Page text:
Whether it is for International Kite Day or just to have in the house and be able to play around with on any day, making a kite at home can be easy yet very rewarding. Plus, it is a great idea for a fun activity to do with family and friends.
What You Will Need
You have a few different options to choose from with regards to what you make your kite out of. But this is one of the things that makes kite making so great because, with a little bit of imagination, you probably won’t even need to buy anything!
For the Frame
Two straight pieces of bamboo or dowel sticks. One should be approximately 60 cm long and the other approximately 50 cm. Admittedly most straight stick-like materials will work here. It just needs to be relatively strong but still light. If you want to make a larger or smaller kite, you can adjust the length of the sticks. Just make sure the horizontal stick is at least 10 cm shorter than the vertical stick.
You will also need at least three meters of string to make the borders of your frame. As well as some glue for securing it and scissors for cutting.
For the Sail
Here, you should think light yet relatively durable as well. A light fabric would work well, however, my favourite idea so far has been to use a large white bin bag. It is durable while also easy to handle, and you can even draw designs onto the plastic. Your sail will need to be about 100 cm wide.
For the Flying Line
Your line can be from the same string you used to make the frame. You will need at least 60cm of line.
What to Do
Making the Frame
- Make a cross shape with your sticks by placing the shorter one perpendicular to the long one about two-thirds of the way up.
- Attach the 2 sticks together with string and glue. First, wrap the string twice around the two sticks in the middle where they cross paths. Then, tie the string with a small knot, trim off the excess string, and add a dab of super glue.
- Make sure the sticks form a right angle to each other so they make a neat, straight cross. Then I would also add some glue between the sticks for extra security.
- Next, use your scissors to create horizontal notches at the end of each stick. Make them deep enough for a few layers of string to hook inside of them. (If you are using dowel with thin string, you could alternatively drill little holes in the sticks and thread the string through).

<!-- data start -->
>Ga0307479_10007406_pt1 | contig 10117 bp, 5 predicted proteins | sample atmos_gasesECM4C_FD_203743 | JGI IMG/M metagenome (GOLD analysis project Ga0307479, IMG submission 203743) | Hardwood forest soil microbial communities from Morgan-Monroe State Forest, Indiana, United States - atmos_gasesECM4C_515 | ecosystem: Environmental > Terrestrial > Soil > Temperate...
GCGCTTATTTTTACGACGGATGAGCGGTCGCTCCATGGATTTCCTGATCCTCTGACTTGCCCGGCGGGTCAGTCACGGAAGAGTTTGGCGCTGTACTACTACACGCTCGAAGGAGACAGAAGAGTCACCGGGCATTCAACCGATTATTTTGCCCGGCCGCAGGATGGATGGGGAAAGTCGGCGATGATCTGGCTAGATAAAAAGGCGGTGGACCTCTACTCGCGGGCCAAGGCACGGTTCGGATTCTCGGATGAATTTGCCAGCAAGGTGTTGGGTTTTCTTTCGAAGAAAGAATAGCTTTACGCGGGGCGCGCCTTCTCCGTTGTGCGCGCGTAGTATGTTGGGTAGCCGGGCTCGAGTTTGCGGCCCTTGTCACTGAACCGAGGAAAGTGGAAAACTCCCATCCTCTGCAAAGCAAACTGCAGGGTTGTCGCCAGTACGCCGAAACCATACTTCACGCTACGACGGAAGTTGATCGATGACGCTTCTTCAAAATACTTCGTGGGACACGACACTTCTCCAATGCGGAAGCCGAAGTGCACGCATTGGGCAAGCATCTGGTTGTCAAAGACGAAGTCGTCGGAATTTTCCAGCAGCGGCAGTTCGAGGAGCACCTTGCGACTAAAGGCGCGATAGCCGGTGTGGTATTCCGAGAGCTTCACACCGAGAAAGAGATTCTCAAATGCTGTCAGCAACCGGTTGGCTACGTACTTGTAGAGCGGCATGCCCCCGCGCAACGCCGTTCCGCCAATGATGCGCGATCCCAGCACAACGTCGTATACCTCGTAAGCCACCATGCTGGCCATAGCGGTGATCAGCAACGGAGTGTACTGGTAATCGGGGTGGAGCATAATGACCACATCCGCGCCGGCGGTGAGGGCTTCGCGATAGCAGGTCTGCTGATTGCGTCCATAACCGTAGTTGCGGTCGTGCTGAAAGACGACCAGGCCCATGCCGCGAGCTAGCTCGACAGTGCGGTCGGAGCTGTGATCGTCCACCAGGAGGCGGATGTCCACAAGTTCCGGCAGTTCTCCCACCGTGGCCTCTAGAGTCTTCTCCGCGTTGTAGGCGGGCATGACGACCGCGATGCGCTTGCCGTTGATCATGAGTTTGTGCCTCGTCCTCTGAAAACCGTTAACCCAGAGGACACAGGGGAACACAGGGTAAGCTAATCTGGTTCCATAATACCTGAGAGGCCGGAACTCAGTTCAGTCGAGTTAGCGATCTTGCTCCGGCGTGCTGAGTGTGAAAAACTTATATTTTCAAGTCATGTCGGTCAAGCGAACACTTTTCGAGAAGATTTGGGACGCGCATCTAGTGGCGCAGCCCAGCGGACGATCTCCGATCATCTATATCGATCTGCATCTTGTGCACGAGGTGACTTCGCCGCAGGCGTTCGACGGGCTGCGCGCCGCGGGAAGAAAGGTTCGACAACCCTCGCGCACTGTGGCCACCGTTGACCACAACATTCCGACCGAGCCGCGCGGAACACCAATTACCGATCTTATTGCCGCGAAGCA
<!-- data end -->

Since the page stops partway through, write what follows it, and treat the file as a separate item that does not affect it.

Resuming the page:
- Now take your string and loop it around the top notch of the frame. Wrap it once or twice before pulling it to the next stick end and wrapping it around that notch. Continue until on to the next two stick ends before finishing back at the top notch. Here you will finish of your string border by wrapping it a couple more times around the top notch and then making a little knot with a blob of glue. Cut off any excess string.
- Double-check that the string is taut but not too tight. The string will help the frame retain its shape as you fly your kite.
Making the Sail
- Spread the material you’re using for the sail onto a flat surface. Then, lay your frame on top and in the centre of the sail material.
- Outline your frame onto the sail with a ruler. You should end up with a diamond shape drawn onto your sail material.
- Then cut out the diamond BUT make sure to cut about five centimeters wider than your drawn frame. This excess strip of either side will be folded over the string almost like a hem in order to attach the kite to the frame.
- Now, place your frame back onto the sail and fold the extra edge of the material over the frame and string. Then glue and tape it down, Making sure that the sails sits tightly over the frame.
Attaching the Line
- Poke a hole right above where the two sticks of your frame meet. The hole should be small but still big enough to fit your string through.
- Then, pull one end of the string through the hole and tie it tightly around the cross point.
- For extra stability in the air, you may want to repeat this at two or three more points. One on either end of the horizontal stick, and maybe one on the end of the top stick. Then tie these extra bits of string to your main line a bit further down from where it attaches to the sail. Cut off the excess so that you are left with just the main string as your flying line.
- The remaining bit of flying line string can be left to hang loose. Or you can get creative with a reel of some sort to wrap it around.
At this point, you also have the option of attaching a fun tail. For a kite of the suggested size, consider something about one and a half meters long. You can use the same material used for the sail or something else. Something with a little more weight to it such as cloth or ribbon pieces will help the tail stay balanced and ensure the kite flies straight.